While most of the Seattle crews working on the mammoth State Route 99 project may be cooling their heels as Bertha, the world's largest tunneling machine, remains stuck underground, another job creator has been moving swiftly through the city—office construction.

Demand for space from Amazon, Google, Microsoft and other tech giants has sent year-over-year office sector construction activity skyrocketing 169% to $629 million, according to McGraw Hill Construction Dodge data. ENR Northwest is part of MHC. The phenomenon makes office space the fastest-growing industry marketplace in the city, says Cliff Brewis, Dodge senior director of editorial operations, Clayton, Calif. Only about eight other cities nationwide, San Francisco and Baltimore among them, posted a higher percentage increase in this sector last year.

Brewis says the huge growth rate is an anomaly, however, and that the city is not likely to sustain it long term as demand is eventually met. But for now at least, the drive for office space continues, fueled by megaprojects such as Amazon's 3.3-million-sq-ft, three-phased project that consumes three city blocks downtown. Targeted for completion in late 2016, the project includes three towers as well as three NBBJ-designed intersecting spheres made of glass and steel. The spheres will total 65,000 sq ft and feature trees and plants from around the world.

Besides office, other construction markets are also taking off due largely to the tech expansion, industry experts say. "Not only are the [tech firms] building buildings to work in, all of those people who work for them and move here need a place to live, play, worship and buy groceries," says Kathleen Garrity, president of the Associated Builders and Contractors, Western Washington chapter. Housing contractors especially are reaping the benefits from this, she adds.

Residential construction in Seattle grew to $3.9 billion last year, up 10% and in line with many other metro regions nationwide. This market has also been growing statewide, with single-family construction, in particular, on the rise, Brewis says. Seattle's multifamily market dipped slightly to $1.2 billion, but it has been as erratic as it has in the rest of the state, he says. While it has trended up during the last few years, it hasn't always "been a straight line," he says.

In Seattle, "we're seeing a movement downtown, an area of more dense residential construction activity and more apartments than condo construction," Brewis says. The condo sector was overbuilt prior to 2008, he adds, but it is "beginning to come back."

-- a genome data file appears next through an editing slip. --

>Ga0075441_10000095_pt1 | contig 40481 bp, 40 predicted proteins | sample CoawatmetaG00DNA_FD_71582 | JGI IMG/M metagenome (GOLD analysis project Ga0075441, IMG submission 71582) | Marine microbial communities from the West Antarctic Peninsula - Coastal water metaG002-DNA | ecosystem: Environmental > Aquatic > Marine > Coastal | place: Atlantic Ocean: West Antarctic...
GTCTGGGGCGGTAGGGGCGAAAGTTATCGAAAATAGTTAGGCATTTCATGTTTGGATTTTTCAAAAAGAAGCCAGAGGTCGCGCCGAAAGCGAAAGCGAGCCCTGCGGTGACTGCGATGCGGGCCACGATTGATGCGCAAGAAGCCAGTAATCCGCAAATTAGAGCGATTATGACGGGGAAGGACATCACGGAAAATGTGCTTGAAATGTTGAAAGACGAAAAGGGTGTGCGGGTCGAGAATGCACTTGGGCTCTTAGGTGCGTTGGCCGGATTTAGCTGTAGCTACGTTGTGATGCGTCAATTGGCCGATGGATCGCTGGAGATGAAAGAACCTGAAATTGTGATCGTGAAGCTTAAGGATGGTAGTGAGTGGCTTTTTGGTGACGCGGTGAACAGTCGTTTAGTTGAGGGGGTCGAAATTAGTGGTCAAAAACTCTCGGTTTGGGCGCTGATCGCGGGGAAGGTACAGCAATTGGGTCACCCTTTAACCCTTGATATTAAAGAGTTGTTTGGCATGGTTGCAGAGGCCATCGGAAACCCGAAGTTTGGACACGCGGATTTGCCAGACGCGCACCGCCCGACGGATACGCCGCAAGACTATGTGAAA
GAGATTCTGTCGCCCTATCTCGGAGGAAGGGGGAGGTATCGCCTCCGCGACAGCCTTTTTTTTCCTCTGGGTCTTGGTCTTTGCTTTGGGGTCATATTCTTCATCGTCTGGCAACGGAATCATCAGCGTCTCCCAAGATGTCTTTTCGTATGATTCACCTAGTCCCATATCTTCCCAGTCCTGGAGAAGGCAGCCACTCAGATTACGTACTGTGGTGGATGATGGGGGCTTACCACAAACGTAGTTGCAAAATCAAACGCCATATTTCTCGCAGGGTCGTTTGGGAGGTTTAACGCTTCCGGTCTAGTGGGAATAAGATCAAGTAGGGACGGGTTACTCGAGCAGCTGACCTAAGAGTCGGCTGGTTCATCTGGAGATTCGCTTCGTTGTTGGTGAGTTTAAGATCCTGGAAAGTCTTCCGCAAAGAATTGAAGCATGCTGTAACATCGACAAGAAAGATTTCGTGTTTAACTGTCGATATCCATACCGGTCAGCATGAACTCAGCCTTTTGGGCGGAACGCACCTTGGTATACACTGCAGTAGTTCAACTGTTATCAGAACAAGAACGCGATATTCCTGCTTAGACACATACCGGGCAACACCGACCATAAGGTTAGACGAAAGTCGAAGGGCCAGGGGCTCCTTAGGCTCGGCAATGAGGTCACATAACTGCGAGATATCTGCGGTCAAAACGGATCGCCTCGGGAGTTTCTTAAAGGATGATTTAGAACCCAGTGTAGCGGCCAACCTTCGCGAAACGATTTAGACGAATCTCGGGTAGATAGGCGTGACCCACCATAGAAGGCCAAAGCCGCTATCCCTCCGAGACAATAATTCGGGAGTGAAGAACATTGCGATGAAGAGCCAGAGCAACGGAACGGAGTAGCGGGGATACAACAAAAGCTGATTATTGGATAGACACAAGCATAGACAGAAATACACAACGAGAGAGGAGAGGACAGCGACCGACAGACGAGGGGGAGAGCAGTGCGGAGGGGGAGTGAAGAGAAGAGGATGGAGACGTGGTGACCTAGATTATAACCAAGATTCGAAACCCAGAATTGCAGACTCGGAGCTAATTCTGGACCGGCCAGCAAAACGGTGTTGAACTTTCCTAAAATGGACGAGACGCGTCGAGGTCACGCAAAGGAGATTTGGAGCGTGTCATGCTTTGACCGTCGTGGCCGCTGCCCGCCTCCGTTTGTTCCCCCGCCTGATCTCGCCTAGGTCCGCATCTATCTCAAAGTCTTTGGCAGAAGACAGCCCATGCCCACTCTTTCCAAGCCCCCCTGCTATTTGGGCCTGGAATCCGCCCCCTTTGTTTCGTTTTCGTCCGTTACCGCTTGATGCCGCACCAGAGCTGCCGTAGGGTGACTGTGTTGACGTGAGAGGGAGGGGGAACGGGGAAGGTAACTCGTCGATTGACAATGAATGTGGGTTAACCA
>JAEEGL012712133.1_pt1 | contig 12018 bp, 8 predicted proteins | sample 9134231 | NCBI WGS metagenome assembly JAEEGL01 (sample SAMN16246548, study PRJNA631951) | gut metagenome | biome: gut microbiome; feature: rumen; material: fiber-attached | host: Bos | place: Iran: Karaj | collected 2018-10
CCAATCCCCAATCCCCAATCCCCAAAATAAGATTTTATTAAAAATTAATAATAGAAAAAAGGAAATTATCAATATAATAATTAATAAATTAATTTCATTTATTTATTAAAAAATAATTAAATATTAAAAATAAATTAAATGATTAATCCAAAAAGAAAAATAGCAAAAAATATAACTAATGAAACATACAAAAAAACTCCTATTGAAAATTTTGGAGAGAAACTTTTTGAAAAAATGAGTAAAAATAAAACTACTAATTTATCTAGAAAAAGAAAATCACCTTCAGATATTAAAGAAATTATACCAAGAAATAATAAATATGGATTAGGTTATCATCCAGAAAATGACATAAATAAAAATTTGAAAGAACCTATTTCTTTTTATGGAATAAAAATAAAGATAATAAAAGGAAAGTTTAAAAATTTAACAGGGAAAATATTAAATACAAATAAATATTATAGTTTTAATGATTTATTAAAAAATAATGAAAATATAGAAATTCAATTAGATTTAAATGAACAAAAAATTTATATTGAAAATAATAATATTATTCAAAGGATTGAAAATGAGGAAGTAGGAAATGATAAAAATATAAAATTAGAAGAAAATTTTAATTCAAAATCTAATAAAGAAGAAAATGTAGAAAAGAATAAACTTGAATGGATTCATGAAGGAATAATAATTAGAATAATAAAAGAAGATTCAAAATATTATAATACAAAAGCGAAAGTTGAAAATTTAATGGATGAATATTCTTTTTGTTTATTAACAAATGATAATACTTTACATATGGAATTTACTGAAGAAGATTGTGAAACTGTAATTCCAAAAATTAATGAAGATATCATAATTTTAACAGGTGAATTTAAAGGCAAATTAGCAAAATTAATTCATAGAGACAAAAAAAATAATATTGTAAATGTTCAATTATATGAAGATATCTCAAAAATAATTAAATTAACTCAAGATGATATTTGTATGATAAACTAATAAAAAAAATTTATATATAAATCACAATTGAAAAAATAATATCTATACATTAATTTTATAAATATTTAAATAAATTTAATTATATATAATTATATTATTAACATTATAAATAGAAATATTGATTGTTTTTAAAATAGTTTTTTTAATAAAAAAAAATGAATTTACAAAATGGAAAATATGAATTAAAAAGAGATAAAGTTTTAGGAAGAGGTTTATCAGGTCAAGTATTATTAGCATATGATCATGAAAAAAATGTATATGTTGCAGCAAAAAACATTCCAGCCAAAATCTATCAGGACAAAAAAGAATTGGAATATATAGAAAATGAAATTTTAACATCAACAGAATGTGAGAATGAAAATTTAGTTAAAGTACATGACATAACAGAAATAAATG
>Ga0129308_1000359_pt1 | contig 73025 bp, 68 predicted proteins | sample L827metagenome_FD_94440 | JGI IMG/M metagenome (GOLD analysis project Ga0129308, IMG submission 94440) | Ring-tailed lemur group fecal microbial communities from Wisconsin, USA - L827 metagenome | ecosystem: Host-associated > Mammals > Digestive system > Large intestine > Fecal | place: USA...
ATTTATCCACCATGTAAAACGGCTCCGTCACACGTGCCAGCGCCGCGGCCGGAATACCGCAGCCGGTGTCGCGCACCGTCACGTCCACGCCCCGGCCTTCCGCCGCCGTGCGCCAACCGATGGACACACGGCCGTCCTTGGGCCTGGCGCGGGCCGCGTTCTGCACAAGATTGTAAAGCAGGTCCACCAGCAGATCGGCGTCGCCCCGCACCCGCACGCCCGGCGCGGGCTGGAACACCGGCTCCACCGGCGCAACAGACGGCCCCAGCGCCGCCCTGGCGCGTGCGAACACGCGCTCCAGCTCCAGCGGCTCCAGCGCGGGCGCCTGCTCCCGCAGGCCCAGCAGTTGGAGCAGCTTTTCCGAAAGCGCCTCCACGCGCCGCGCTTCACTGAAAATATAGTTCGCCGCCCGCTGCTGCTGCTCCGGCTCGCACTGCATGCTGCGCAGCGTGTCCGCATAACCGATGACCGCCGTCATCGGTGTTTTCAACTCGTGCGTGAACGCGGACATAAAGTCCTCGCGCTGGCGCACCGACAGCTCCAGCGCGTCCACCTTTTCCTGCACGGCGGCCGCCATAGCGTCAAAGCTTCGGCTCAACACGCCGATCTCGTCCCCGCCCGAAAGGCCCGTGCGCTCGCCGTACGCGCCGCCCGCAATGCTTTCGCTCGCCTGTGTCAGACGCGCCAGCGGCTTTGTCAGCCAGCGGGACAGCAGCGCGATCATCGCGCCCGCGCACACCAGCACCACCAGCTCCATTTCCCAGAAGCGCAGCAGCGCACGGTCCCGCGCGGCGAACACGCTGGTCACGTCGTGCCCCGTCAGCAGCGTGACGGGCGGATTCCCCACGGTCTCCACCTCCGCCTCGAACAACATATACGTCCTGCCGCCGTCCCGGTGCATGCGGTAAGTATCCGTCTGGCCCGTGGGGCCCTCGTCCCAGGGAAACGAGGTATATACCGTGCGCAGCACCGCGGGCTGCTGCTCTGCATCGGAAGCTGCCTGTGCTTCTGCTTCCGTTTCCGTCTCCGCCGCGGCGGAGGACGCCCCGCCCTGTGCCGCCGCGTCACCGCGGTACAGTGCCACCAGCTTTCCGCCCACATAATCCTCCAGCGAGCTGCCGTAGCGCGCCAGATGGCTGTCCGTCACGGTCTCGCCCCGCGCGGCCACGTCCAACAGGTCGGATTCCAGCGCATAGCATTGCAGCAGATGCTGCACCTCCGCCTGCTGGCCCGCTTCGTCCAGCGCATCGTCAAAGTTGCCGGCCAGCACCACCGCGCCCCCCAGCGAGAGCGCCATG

Major residential projects include the $450-million Insignia Tower condominiums, due for completion next year, and the $95-million Viktoria Apartments, due for completion later this year.

Garrity says the tech sector is also behind the city's influx of a young and mobile work force that leans toward renting apartments rather than buying homes. This, she says, has led to a resurgence in demand for urban neighborhoods that are reliant on mass transit and amenities that are "walkable," or within short distances from residences.

The urban population surge has helped push for projects such as the Seattle Streetcar Network, Garrity says. The network, most of which is still in planning and design, radiates a few miles from downtown, where Amazon and a lot of other businesses are growing, and links to bus routes and light rail lines.

"This is a very environmentally conscious community that ... believes we need options besides just highways," says Jim Thomson, an HNTB vice president and Northwest district leader. His firm is involved in several major projects in the city including SR 99 and Sound Transit's $2.8-billion East Link and its $1.45-billion U-Link light rail projects.

"There's a lot of growth in the metro region with big business—Boeing, Amazon, Starbucks, Costco, a gaming industry, tech and biotech to name a few—that continues to grow," he says. "People here are looking for alternatives [such as rapid transit, light rail and bike lanes] to try and make things more pedestrian-friendly."

In other transport sectors, BNSF railroad has a roughly $106-million maintenance and rail expansion program under way statewide. The Seattle-Tacoma International Airport is eyeing an expanded international arrivals building.

THE ‘BRAKing’ Points

The city's health care sector, however, remains a question mark long term amid marketplace consolidation and uncertainties associated with implementation of the Affordable Care Act, Brewis says. "There are some very big projects in the pipeline, and right now [health care is] expected to be up in 2014, but it might underperform compared to where it has been historically," he adds.

Seattle's public works sector, like elsewhere in the nation, is also expected to continue softening as federal, state and local funding sources dry up. "Over 2014 and certainly by 2015-2016, there will be declines in almost all transportation marketplaces unless some other sources of funding develop," Brewis says.

Even so, Seattle has several large transport projects under way or planned. One major job on the drawing board is the state Dept. of Transportation's $200-million SR 520-West Approach Bridge North project.

But it is the city's SR 99 Alaskan Way Viaduct Seawall replacement project—where the mammoth TBM Bertha is stalled 60 ft below ground—that has been grabbing headlines. Seattle Tunnel Partners, the design-build joint venture contractor on the $3.1-billion project, has begun building underground walls of a circular repair pit at the site to give crews access to the front of the 57.5-ft-dia machine, the state DOT says. Tunneling work, however, is not expected to resume until March 2015.